Take the 2-minute tour ×
Stack Overflow is a question and answer site for professional and enthusiast programmers. It's 100% free, no registration required.

In Groovy types are optional so you can use either:

String foo = "foo"
foo.noSuchMethod()

or

def foo = "foo"
foo.noSuchMethod()

I assumed that the first example would generate a compile-time error, whereas the second would only fail at runtime. However, this doesn't appear to be the case. In my experience, a compile-time error is generated in neither case.

Am I right in assuming then that the only benefit of declaring the type of a reference is as a form of documentation, i.e. to communicate intentions to other programmers. For example, if I write a method such as:

def capitalize(String arg) {
    return arg.toUpperCase()
}

This communicates the type of arguments that should be passed to the function much more effectively than:

def capitalize(def arg) {
    return arg.toUpperCase()
}

Does the Groovy compiler perform any type-checking when types are specified?

Thanks, Don

share|improve this question
add comment

4 Answers

[Edit] Newer versions of Groovy do allow for compile-time static type checking. Code that uses this annotation IS faster than regular run-time Groovy, as many of the dynamic checks are skipped.

As Cesar said, type checking is a run-time process, one of the major reasons that Groovy is slower than Java (not that that's really bad).

You can see why this is, right? Given the dynamic nature of Groovy, it's near-impossible to tell if String has been extended somewhere else in your code to contain a method noSuchMethod(). The same goes for member type-checking, as it's entirely possible to remove a member of one type, and add a member of another type with the same name later in code. It's probably not common, but very possible.

The question is, how much type checking do you really need? You're calling the method, you really should know what arguments it takes, or if the method actually exists. Using compile-time checking to save you the time of looking it up isn't a core usefulness of the compiler.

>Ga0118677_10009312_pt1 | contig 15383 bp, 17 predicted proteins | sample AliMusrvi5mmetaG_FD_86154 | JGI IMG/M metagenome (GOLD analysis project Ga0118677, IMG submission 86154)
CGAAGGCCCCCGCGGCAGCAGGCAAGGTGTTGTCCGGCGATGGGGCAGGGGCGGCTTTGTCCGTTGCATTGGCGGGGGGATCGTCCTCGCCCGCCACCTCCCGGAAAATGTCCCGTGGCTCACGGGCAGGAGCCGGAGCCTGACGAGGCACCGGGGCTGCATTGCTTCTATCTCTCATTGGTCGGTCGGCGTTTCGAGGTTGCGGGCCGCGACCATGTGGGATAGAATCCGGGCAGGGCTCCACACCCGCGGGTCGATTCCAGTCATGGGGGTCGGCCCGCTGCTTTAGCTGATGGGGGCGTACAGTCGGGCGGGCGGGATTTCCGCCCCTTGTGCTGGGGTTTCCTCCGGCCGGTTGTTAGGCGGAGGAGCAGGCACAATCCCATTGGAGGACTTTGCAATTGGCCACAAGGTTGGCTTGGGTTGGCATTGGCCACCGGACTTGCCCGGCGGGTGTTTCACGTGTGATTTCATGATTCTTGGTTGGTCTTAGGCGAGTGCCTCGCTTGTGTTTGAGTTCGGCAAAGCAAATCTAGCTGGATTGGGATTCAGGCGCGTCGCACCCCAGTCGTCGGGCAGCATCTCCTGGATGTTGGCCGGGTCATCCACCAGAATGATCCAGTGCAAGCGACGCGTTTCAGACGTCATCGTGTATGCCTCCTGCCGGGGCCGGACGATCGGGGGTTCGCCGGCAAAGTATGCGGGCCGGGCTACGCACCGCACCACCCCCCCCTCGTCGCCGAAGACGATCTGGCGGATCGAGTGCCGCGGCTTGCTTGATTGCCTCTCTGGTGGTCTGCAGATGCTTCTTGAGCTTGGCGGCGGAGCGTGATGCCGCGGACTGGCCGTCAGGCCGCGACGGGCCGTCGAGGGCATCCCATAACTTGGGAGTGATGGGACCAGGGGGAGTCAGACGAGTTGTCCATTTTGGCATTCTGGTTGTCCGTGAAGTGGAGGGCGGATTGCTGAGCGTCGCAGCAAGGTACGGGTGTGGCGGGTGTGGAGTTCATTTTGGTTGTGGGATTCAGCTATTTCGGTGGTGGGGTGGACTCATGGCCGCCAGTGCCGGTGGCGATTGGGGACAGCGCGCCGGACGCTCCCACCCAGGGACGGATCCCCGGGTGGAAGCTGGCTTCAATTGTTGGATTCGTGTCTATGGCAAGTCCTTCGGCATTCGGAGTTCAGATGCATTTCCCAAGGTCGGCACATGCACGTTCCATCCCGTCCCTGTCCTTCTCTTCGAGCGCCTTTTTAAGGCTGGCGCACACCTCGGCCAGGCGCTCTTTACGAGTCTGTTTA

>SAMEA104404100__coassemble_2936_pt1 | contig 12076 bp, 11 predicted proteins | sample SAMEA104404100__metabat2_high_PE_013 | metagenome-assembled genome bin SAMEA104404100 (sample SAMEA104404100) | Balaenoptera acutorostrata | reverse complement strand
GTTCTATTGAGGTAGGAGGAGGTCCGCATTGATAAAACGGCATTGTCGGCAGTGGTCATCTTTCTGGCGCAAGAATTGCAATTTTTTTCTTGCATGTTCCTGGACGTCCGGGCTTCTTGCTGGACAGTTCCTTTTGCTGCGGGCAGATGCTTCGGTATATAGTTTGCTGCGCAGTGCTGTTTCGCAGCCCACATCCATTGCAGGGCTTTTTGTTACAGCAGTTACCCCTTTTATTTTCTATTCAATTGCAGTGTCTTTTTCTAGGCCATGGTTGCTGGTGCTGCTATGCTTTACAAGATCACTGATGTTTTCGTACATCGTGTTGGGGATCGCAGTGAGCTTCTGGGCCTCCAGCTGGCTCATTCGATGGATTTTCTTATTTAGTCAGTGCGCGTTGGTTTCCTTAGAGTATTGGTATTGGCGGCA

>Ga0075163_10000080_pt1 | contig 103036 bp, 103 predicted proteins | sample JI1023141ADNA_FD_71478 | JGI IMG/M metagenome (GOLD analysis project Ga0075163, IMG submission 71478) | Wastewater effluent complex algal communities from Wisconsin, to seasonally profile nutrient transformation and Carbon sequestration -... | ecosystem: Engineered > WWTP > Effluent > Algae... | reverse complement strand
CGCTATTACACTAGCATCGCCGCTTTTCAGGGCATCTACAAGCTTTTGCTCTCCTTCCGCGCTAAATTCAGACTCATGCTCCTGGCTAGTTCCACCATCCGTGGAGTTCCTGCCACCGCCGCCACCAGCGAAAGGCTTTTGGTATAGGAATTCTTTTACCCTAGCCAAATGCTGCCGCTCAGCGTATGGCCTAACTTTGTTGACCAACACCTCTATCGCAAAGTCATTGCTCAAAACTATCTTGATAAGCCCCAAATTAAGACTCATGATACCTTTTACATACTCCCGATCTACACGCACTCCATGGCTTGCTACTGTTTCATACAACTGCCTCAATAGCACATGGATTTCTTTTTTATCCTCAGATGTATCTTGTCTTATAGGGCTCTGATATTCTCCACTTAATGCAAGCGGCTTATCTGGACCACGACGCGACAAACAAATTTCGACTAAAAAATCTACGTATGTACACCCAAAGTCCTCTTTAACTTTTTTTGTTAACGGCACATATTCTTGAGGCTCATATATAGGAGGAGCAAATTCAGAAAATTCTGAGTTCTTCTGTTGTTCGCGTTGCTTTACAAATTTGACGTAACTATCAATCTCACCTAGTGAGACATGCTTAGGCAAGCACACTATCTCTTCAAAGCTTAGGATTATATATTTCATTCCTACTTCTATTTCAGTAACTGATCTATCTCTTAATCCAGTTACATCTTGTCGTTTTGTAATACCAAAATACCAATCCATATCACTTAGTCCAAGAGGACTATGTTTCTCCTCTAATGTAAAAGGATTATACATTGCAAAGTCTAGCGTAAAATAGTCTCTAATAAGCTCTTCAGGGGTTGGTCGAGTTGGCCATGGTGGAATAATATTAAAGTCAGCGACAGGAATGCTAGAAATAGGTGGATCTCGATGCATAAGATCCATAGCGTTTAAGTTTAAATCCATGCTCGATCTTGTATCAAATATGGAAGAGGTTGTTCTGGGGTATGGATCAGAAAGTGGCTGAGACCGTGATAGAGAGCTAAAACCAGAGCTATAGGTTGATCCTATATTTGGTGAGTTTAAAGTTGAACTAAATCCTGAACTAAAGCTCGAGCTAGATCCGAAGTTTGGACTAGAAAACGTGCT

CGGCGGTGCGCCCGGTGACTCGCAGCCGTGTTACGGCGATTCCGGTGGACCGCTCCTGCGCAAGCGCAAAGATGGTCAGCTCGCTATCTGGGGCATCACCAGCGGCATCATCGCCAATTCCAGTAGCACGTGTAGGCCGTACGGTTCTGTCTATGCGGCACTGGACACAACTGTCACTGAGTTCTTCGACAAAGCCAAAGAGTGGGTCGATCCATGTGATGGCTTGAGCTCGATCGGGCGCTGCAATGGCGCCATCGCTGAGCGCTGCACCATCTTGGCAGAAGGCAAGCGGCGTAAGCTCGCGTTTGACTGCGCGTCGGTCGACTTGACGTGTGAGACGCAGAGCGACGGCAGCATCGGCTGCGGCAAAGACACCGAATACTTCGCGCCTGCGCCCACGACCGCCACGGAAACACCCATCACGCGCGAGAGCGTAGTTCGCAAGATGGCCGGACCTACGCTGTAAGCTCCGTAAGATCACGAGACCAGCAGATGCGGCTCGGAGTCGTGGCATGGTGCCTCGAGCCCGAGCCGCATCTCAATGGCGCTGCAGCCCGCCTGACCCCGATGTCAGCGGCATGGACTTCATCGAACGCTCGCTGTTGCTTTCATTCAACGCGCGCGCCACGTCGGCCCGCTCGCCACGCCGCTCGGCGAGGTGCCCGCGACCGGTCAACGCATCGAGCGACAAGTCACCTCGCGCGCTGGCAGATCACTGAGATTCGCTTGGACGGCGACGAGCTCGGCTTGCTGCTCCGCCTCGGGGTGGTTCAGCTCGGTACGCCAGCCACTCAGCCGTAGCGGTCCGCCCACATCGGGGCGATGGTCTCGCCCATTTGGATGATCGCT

share|improve this answer
    
The new InvokeDynamic in JDK 7 will improve the speed of Groovy. Most of the performance issues with the dynamic languages on the JVM have to do with the limitations that the VM imposes on the language. Most of the things behind the scenes with Java are dynamic, it is just the language that imposes the static types. –  Joshua Jun 4 '09 at 15:36
    
Yes, and I wasn't complaining about the speed, just explaining. –  Bill James Jun 5 '09 at 2:23
add comment

In Groovy, type checking is done dynamically at runtime. The benefits of variables with type is that you can be sure that it contains the value you expect them to have, otherwise you get a runtime exception that you can catch and do whatever you need to do to handle the exception.

share|improve this answer
add comment

Compile time-checking in Groovy is close to impossible for types. Your example of

String foo = "foo"
foo.noSuchMethod()

Would work beautifully given that previously an instruction was executed along the lines of

String.metaClass.noSuchMethod { -> println "Yes there is such a method"}
share|improve this answer
    
It's also difficult for signature checking. About the only thing you can get is key-word spelling and brace-matching. –  Bill James Jun 6 '09 at 16:05
add comment

One reason you might specify a type is to allow an IDE to help you.

def foo
foo.[ctrl-space]

... won't help you very much

List foo
foo.[ctrl-space]

... might (depending on the IDE) give you a choice of List's methods. Of course, a method that's not one of the choices might be a valid one to use, for the reasons given in other answers.

There are other automated software maintenance operations that benefit from clues about types. For example, refactoring.

share|improve this answer
add comment

Your Answer

 
discard

By posting your answer, you agree to the privacy policy and terms of service.

Not the answer you're looking for? Browse other questions tagged or ask your own question.